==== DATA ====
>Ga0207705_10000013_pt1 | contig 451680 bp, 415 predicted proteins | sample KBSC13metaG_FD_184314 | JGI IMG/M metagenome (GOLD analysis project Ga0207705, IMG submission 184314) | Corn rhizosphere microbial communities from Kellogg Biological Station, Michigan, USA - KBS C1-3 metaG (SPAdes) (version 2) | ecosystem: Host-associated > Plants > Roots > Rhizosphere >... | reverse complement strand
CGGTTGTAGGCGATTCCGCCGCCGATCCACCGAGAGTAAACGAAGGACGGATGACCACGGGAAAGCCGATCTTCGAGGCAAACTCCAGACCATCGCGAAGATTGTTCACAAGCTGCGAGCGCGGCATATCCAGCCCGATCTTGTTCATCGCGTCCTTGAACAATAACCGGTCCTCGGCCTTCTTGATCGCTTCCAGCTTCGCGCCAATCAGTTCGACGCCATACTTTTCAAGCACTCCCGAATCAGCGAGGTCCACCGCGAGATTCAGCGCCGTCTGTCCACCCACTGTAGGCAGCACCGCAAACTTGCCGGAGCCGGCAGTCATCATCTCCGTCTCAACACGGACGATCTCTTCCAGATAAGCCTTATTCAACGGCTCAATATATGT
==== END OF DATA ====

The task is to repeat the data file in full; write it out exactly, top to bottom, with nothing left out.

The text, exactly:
>Ga0207705_10000013_pt1 | contig 451680 bp, 415 predicted proteins | sample KBSC13metaG_FD_184314 | JGI IMG/M metagenome (GOLD analysis project Ga0207705, IMG submission 184314) | Corn rhizosphere microbial communities from Kellogg Biological Station, Michigan, USA - KBS C1-3 metaG (SPAdes) (version 2) | ecosystem: Host-associated > Plants > Roots > Rhizosphere >... | reverse complement strand
CGGTTGTAGGCGATTCCGCCGCCGATCCACCGAGAGTAAACGAAGGACGGATGACCACGGGAAAGCCGATCTTCGAGGCAAACTCCAGACCATCGCGAAGATTGTTCACAAGCTGCGAGCGCGGCATATCCAGCCCGATCTTGTTCATCGCGTCCTTGAACAATAACCGGTCCTCGGCCTTCTTGATCGCTTCCAGCTTCGCGCCAATCAGTTCGACGCCATACTTTTCAAGCACTCCCGAATCAGCGAGGTCCACCGCGAGATTCAGCGCCGTCTGTCCACCCACTGTAGGCAGCACCGCAAACTTGCCGGAGCCGGCAGTCATCATCTCCGTCTCAACACGGACGATCTCTTCCAGATAAGCCTTATTCAACGGCTCAATATATGT